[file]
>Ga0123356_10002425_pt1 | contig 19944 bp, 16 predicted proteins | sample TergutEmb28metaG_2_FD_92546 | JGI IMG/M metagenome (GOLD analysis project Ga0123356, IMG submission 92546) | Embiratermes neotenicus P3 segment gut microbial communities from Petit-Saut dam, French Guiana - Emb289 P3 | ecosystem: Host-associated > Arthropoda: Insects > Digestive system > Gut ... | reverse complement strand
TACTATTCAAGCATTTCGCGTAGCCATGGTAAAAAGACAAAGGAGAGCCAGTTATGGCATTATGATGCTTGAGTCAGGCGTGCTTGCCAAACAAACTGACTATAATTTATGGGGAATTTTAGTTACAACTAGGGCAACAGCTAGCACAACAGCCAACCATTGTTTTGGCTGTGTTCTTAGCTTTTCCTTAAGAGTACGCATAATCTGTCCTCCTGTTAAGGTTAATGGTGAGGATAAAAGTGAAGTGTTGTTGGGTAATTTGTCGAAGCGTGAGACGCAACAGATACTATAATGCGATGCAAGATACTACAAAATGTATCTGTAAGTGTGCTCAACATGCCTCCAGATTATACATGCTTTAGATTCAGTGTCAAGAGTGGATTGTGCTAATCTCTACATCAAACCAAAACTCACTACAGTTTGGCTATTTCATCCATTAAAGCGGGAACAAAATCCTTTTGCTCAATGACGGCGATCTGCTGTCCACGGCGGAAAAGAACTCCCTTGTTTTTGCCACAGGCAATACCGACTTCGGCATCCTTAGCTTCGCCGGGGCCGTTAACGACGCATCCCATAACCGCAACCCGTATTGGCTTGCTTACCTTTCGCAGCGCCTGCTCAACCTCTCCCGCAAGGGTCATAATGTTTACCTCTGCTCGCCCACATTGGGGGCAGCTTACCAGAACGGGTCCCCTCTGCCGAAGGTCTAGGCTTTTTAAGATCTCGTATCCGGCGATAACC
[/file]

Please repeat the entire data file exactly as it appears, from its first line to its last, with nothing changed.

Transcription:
>Ga0123356_10002425_pt1 | contig 19944 bp, 16 predicted proteins | sample TergutEmb28metaG_2_FD_92546 | JGI IMG/M metagenome (GOLD analysis project Ga0123356, IMG submission 92546) | Embiratermes neotenicus P3 segment gut microbial communities from Petit-Saut dam, French Guiana - Emb289 P3 | ecosystem: Host-associated > Arthropoda: Insects > Digestive system > Gut ... | reverse complement strand
TACTATTCAAGCATTTCGCGTAGCCATGGTAAAAAGACAAAGGAGAGCCAGTTATGGCATTATGATGCTTGAGTCAGGCGTGCTTGCCAAACAAACTGACTATAATTTATGGGGAATTTTAGTTACAACTAGGGCAACAGCTAGCACAACAGCCAACCATTGTTTTGGCTGTGTTCTTAGCTTTTCCTTAAGAGTACGCATAATCTGTCCTCCTGTTAAGGTTAATGGTGAGGATAAAAGTGAAGTGTTGTTGGGTAATTTGTCGAAGCGTGAGACGCAACAGATACTATAATGCGATGCAAGATACTACAAAATGTATCTGTAAGTGTGCTCAACATGCCTCCAGATTATACATGCTTTAGATTCAGTGTCAAGAGTGGATTGTGCTAATCTCTACATCAAACCAAAACTCACTACAGTTTGGCTATTTCATCCATTAAAGCGGGAACAAAATCCTTTTGCTCAATGACGGCGATCTGCTGTCCACGGCGGAAAAGAACTCCCTTGTTTTTGCCACAGGCAATACCGACTTCGGCATCCTTAGCTTCGCCGGGGCCGTTAACGACGCATCCCATAACCGCAACCCGTATTGGCTTGCTTACCTTTCGCAGCGCCTGCTCAACCTCTCCCGCAAGGGTCATAATGTTTACCTCTGCTCGCCCACATTGGGGGCAGCTTACCAGAACGGGTCCCCTCTGCCGAAGGTCTAGGCTTTTTAAGATCTCGTATCCGGCGATAACC